Tuesday, January 26, 2010

Watching for his cues

Last week Calvin had to write a standardized test at school, it happened to fall upon the day that I usually volunteer in the school. Upon arriving at the school that morning I was asked to take 4 high needs students to the library as they had already completed the test the previous day. Calvin was not in the group of students who came with me, he was disappointed that he could not be with me and the change in his morning classroom routine had him unsettled.

I came back into his classroom number of times throughout the morning and each time observed that he was escalating his behaviour in an attempt to get out of writing the test and to get a little more attention from his teacher. His teacher was getting drawn into his negative behaviour and was continually trying to get him back on task. I did not comment on her tactics but I did encourage Calvin to stay on task and get the work done.

Later that morning when I returned the 4 students I had been supervising to the classroom I noticed that all of the other students had finished the test and moved on to a new activity except Calvin. He was sitting at the back of the room with a barely opened test booklet in front of him. He had written and erased the same answer multiple times and he was clearly becoming more and more frustrated with each passing moment.

My heart broke for him, I knew that he was not going to be able to complete this task because he had become to disregulated. He needed help to become regulated so that he could complete the task. I asked his teacher if I could help him so that he could finish the test. She encouraged me to do so knowing that as a teacher I knew what I could and could not tell him with in the parameters of the testing. What she did not understand was that I did not need to help him with the test, he is bright boy, what he needed was help to calm himself so he could finish.

I crouched by his desk and talked to him – Calvin I see that you are having a really hard time getting this done this morning. I have seen Ms. B try again and again to keep you on task and you are continuing to be unable to get it done. We all really need you to finish this test before lunch time. So how about I sit here with you ( behind him and to the side) to help keep you on your task and when you get it finished you and I can go and get hamburgers for lunch. – His face lit up, okay Mom.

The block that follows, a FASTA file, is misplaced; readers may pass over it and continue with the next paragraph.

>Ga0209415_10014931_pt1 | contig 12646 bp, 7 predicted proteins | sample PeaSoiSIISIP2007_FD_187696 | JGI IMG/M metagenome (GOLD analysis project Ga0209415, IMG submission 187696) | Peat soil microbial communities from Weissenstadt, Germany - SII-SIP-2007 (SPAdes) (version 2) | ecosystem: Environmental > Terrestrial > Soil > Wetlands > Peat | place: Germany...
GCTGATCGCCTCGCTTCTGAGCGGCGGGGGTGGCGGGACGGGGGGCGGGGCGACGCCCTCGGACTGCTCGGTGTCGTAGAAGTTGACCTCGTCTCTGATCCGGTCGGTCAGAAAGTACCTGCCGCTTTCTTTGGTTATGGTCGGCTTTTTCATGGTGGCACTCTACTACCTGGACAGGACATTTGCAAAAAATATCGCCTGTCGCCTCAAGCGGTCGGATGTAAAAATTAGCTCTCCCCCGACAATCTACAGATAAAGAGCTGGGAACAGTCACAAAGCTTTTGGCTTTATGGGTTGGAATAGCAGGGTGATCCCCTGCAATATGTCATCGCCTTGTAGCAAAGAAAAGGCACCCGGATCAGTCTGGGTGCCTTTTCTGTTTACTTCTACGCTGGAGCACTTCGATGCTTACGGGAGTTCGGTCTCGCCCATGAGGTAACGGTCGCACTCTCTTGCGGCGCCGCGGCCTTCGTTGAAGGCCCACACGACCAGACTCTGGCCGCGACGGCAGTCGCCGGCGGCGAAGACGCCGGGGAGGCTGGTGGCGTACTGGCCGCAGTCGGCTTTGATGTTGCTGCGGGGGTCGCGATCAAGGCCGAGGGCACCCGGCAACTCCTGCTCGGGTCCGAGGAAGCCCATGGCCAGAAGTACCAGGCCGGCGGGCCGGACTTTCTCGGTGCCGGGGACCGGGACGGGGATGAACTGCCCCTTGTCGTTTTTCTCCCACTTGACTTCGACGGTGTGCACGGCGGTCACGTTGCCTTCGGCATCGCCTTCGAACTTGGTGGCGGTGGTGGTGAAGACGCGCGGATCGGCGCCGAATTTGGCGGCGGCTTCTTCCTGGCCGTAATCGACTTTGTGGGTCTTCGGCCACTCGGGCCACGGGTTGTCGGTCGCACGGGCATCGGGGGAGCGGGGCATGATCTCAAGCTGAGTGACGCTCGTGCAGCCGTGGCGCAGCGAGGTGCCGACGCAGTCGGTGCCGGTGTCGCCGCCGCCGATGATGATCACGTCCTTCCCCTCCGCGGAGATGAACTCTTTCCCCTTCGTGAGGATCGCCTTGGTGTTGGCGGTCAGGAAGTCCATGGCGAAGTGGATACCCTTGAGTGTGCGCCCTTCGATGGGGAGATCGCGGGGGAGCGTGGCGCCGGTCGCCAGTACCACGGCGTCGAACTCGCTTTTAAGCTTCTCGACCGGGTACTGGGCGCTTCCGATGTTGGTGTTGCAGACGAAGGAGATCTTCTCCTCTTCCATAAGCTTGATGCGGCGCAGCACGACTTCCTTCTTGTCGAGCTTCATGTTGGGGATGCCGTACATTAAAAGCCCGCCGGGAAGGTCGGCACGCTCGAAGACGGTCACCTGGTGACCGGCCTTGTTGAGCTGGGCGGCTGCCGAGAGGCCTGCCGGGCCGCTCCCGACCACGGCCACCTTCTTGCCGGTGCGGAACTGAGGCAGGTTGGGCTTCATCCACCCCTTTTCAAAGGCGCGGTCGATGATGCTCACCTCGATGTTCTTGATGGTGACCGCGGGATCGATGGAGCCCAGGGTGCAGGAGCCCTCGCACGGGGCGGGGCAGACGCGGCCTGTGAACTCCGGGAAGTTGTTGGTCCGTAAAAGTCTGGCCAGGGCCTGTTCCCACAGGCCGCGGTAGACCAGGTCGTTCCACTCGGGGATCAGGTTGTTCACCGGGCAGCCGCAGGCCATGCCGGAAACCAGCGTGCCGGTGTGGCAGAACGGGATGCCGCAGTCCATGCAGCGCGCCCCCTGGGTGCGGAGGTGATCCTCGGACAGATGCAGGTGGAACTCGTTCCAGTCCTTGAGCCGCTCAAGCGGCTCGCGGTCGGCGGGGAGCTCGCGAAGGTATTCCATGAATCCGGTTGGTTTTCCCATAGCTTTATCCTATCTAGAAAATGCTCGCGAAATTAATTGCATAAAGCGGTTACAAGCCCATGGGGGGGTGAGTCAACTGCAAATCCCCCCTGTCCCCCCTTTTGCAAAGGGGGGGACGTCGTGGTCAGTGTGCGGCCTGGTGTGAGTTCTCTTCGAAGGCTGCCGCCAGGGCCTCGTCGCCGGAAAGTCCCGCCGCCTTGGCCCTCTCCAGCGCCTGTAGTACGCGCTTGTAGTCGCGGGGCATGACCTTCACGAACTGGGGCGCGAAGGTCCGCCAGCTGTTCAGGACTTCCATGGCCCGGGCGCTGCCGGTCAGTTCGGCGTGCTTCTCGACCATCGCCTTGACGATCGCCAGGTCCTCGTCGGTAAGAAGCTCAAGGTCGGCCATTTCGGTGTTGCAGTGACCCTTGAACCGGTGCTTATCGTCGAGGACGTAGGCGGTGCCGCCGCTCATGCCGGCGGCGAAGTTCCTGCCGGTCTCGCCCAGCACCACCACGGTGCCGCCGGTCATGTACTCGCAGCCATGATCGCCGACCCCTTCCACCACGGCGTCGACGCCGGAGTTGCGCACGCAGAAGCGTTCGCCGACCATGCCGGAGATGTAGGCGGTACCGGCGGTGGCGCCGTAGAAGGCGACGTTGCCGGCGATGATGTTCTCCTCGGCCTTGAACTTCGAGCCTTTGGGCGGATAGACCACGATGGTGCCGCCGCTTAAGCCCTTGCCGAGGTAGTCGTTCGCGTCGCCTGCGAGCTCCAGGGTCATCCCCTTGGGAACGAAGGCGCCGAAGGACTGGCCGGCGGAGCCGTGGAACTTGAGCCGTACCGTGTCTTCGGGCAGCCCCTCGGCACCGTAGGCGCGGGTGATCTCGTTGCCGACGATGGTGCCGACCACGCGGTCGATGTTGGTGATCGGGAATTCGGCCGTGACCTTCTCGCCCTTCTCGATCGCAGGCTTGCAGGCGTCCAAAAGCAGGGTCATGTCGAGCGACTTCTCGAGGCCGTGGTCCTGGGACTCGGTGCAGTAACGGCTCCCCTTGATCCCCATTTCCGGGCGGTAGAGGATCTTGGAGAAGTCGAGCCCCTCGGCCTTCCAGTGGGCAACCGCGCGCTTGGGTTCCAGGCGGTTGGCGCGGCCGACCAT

It took a lot of reinforcement and removing of extra pencils and such but he did get it done and he made the choice to do it because he was getting the external assistance he needed to complete the task. His teacher praised him for completing the task and then he and I left the school together to get some lunch before he had to be back.

Once we got to the car he and I talked about the morning events and about how his behaviour escalated. We discussed some other solutions to his problems and frustrations and then we moved one. There was no tantrum, there was no rage and he successfully completed the task assigned to him.

As I listened to this weeks Beyond Consequences online parenting class I found myself reflecting on last weeks events and how I dealt with this situation with Calvin. In the past I would have found myself unknowingly escalating Calvin’s behaviour as I started to get frustrated with his non compliance. I would not have taken the time to think about what was going on for him, about what was causing the behaviour I was seeing. Instead of being empathetic and understanding I would of just begun assigning consequences for unwillingness to complete the task as assigned and Calvin would of met me with more behaviour until he cycled into a rage.

Understanding and seeing my children’s behaviour patterns allows me to be a better parent because it helps my children to stay regulated and be successful in situations that would otherwise overwhelm them.

For the next 10 weeks I will be writing an article once a week on the theories that you can find in Beyond Consequences Volumes 1 and 2. Heather is offering a online parenting course that elaborate on her book and I am lucky enough to be participating. If you are interested in participating you can find more information on her website.


Lisa said...

Excellent post! It's so hard to see past the behaviors to the child but when you do it is so rewarding. Hoping the teacher learned a lesson too! ;)

Can't wait to hear more!

BT said...

That was the breakthrough for me too: stepping back in my mind and forcing myself to think about what my kids have been through and how hurt they are, and imagine what they must be feeling that is leading to the actions/choices/behaviours. I got it from BC. It was like a breath of fresh air when I stumbled across it two years ago. Made a huge difference in our parenting. At my best moments, I remember to imagine their hurting and address that as much as possible rather than the behaviour itself. When I have those days I wish I could do over, it's usually because I slipped up in this area. Thanks for this reminder!!!

Mama Drama Times Two said...

Lucky that your son's teacher was so flexible. Up until this year I worked in SPED (Behavioral intervention in the mainstream class) and it so easy to get sucked into the disregulation and negative power struggle you described when faced with the time restraints and curriculum pressures imposed by the larger classroom. It was great you could work it through for your son.